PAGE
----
My parents lived in Southern CA for a while. A world class velodrome (track for cycling) was built for the 86(?) Olympics in LA. It was near their home and open for a invitational event to be a sort of test run for olympic athletes the year before. I wa sable to see several events that summer. It was amazing to experience these athletes so up close, it was the size of a small town football stadium, every seat is great. Watch some if you get the chance.
I hope your spring riding is going well, thanks for reading

Monday, April 11, 2011

another monument

Sunday, instead of watching a fantastic Paris-Roubaix, I joined a group doing a ride called The Geysers. this is a ridge climb to 2700' above the 120' valley floor. it is one of the classic climbs in Sonoma County that I have not done. It was a good set of climbs, but as is often the case here, the descent is an equal challenge. we climbed 2200' in about three miles descend some and then climb another 1000+. good pavement as it was installed in the modern era to provide access to a geothermal site. Waste water is pumped up and converted to steam to generate electricity. Some mysterious gravel sections but generally good, wide open road. the long descent down the other side could not be more different. Much is only a lane and a half (or less) wide and a quilt of potholes, patched surface and loose debris. The upper steeps are good, but there were several miles of rolling descent that required skill and courage, kind of like Paris-Roubaix. The final 25 miles into a headwind finished me off. but it was a fine day on the bike. Sorry no pics, I left the camera on the counter
I got home just in time to watch the rebroadcast of the mornings race. Excellent! I like Cancellara and all, he is a great and worthy champion, but it seems to me that favorites are going to have to come up with some fresh strategy to win, especially these "crap-shoot" spring classics. the second tier is now so talented that they can pull off a win while the Demi-gods mark each other.
molto bene, Johann

Friday, March 11, 2011

Racing returns in earnest

Ah, we are rolling into serious road racing now withParis-Nice and Tirreno-Adriatico and racing on TV. I really enjoyed P-N in full HD the one day I was able to follow it. I am intrigued to see the new Vacansoleil team really showing their stuff. This is the outfit that for some reason decided to sign the just reinstated Ricardo Ricco. Fresh off drug bust he seems to have decided to try a little self transfusion of some kind and wound up in a hospital. The team really took it on the chin, but the boys have really made the best of it. These are a bunch of new pros that are all new to me. I am happy to see these guys digging the team out of a deep PR pit.
This time of year it is always a bit of a challenge to keep track of the riders, especially on TV, what with the rider transfers to new teams and new team outfits and even new teams such as the aforementioned Vacansoleil squad.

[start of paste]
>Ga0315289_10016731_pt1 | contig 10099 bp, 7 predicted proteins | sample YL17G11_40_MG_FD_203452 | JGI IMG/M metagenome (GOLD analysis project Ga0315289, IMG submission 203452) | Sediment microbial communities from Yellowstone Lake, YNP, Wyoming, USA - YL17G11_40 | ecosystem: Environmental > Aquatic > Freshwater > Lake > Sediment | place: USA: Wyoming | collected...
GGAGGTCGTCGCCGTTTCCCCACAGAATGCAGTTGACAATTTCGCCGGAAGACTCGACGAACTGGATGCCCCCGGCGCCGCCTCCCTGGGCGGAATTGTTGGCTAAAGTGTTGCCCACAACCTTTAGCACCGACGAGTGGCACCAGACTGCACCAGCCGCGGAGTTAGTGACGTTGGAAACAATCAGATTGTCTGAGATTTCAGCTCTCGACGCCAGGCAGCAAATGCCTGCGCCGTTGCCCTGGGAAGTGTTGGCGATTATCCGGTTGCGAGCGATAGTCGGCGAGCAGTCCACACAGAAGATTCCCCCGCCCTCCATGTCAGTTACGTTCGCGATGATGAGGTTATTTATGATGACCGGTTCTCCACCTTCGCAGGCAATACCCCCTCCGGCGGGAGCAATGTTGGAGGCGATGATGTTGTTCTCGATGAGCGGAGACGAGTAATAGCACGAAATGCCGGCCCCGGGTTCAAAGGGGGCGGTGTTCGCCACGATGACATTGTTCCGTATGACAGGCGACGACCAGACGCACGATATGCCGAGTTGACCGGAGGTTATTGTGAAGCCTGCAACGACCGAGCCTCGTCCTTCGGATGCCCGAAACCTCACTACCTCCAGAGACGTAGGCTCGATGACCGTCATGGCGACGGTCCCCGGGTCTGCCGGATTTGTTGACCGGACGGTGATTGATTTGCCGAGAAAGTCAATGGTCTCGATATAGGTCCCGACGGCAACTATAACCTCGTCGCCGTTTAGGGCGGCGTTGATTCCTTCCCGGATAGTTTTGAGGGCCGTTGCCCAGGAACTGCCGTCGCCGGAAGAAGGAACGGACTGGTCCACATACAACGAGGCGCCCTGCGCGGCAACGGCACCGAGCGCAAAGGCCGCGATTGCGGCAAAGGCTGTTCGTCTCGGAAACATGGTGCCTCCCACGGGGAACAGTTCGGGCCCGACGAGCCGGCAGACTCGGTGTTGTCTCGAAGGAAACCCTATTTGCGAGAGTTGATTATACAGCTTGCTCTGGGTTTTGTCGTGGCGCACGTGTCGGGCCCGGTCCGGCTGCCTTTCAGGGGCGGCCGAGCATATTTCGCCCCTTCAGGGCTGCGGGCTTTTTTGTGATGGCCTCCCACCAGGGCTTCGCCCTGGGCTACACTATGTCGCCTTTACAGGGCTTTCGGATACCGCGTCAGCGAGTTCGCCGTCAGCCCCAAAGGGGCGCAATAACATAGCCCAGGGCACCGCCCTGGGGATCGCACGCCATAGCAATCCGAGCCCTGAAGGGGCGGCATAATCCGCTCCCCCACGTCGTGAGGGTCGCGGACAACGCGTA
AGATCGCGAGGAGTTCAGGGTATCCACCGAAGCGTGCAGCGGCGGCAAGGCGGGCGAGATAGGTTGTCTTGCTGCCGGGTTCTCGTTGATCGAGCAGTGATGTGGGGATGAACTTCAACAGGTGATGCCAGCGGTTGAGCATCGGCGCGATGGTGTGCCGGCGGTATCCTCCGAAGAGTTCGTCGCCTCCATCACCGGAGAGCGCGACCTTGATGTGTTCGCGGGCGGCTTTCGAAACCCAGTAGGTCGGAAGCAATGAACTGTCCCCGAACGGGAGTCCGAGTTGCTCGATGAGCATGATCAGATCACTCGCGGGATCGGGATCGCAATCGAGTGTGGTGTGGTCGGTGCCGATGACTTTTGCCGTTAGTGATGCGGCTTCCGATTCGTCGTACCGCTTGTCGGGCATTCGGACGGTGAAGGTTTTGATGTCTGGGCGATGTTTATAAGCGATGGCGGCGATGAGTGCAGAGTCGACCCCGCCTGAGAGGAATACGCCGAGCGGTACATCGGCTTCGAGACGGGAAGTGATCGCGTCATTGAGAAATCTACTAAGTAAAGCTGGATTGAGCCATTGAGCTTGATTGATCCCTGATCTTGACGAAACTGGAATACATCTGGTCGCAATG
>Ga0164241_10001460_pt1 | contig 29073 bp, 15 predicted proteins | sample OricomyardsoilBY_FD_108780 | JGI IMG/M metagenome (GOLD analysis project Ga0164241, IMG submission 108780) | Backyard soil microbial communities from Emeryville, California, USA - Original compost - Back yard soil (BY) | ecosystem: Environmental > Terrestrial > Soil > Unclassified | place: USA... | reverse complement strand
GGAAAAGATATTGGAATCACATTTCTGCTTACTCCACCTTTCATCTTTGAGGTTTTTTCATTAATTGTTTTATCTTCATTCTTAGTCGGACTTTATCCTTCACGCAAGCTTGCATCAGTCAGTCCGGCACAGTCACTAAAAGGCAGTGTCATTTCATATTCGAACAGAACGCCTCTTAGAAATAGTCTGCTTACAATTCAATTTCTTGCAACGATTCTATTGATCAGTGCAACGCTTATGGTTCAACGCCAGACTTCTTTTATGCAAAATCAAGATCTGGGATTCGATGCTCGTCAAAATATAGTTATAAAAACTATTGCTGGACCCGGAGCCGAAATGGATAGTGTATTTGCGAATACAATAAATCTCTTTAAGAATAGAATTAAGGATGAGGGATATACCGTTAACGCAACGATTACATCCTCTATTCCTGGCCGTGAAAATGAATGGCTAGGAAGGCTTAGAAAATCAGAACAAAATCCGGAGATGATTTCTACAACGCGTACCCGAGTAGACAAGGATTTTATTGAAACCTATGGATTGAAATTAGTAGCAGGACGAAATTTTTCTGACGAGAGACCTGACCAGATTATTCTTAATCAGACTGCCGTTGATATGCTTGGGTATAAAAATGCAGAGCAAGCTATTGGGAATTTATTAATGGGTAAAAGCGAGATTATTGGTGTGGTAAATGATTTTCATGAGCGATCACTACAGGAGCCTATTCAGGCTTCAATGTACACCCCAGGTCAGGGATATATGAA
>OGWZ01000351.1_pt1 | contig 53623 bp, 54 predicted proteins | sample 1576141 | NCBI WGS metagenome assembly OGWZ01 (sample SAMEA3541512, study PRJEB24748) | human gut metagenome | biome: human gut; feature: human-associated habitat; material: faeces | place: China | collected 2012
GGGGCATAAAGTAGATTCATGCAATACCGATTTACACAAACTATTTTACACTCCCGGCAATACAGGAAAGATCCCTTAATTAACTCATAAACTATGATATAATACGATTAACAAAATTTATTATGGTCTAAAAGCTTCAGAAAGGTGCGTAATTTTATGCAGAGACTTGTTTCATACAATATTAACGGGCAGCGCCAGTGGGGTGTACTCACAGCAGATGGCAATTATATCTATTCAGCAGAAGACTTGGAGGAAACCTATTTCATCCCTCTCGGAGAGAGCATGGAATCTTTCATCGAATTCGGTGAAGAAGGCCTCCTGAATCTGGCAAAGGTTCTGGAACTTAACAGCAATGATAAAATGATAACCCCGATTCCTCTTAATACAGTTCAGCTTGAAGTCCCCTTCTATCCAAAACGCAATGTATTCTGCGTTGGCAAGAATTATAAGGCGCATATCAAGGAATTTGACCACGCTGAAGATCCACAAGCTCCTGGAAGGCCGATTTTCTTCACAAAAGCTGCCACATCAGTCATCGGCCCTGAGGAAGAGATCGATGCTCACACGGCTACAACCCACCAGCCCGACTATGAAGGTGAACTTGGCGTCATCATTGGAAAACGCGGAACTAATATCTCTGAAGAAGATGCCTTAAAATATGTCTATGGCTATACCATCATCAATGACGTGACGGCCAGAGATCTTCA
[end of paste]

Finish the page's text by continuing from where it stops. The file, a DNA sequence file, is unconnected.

Had some nice road rides lately One in particular was a solo 50 miler. Solo rides lead to a much different flow of thoughts. This day I really fell in love with Sonoma County all over again. The scenery and terrain vary so much without even leaving the county. I rode over 5000 miles last year and don't think more than 200 were outside the county. Everything from ocean views, quiet Redwood groves, remote hilly pastureland and even some climbs that take up to an hour.

Daylight savings time returns, it sure makes me happy. I really like daylight lingering into the afterwork time. I will miss the morning light for the next month or so but that will change.
Let's ride!
Thanks for reading

Friday, February 25, 2011

My reflection

A little reflection on cycling and frustration. Not that cycling and frustration are collaborators or anything, but on this weeks trail ride I did encounter some frustration. I am an experienced, though hardly expert trail rider, and riding on rocky terrain is probably were I am the least expert. The park in my local is quite rocky. I was exploring another section I had not been on before, its called Rough Go on the trail map, need I say more? Trail riding requires a tripod of skill, power and confidence. Any week leg on this stool, shows up quick. You can hide some shortcomings for a while on a road ride, but trail riding brings the truth out quick. But I did have to grapple with frustration as I found shortcomings in my cycling that day, trail riding also can give rewarding flashes of satisfying achievment. A rider has to make split second decisions to clear a rough technical section requiring all three aspects of skill. Often this happens on a instinctive level, and of course this is where time/experience come into play. The rider has to bring all three aspects to play. A shortcoming brings a stall, a bail or worse a crash. On a demanding road ride the state of affairs is more pliable or fluid moving stightly from one corner of the metaphorical stool the the other and back. It make take covering several attacks befor lack of power finally overwhelms me and I am left witha dull sense of frustration. Conversly the rewards tend not to have that quick deep satisfaction either. That is one thing I like about trail riding and why I generally like to do it alone on my own terms. The following shot is a rather calm section.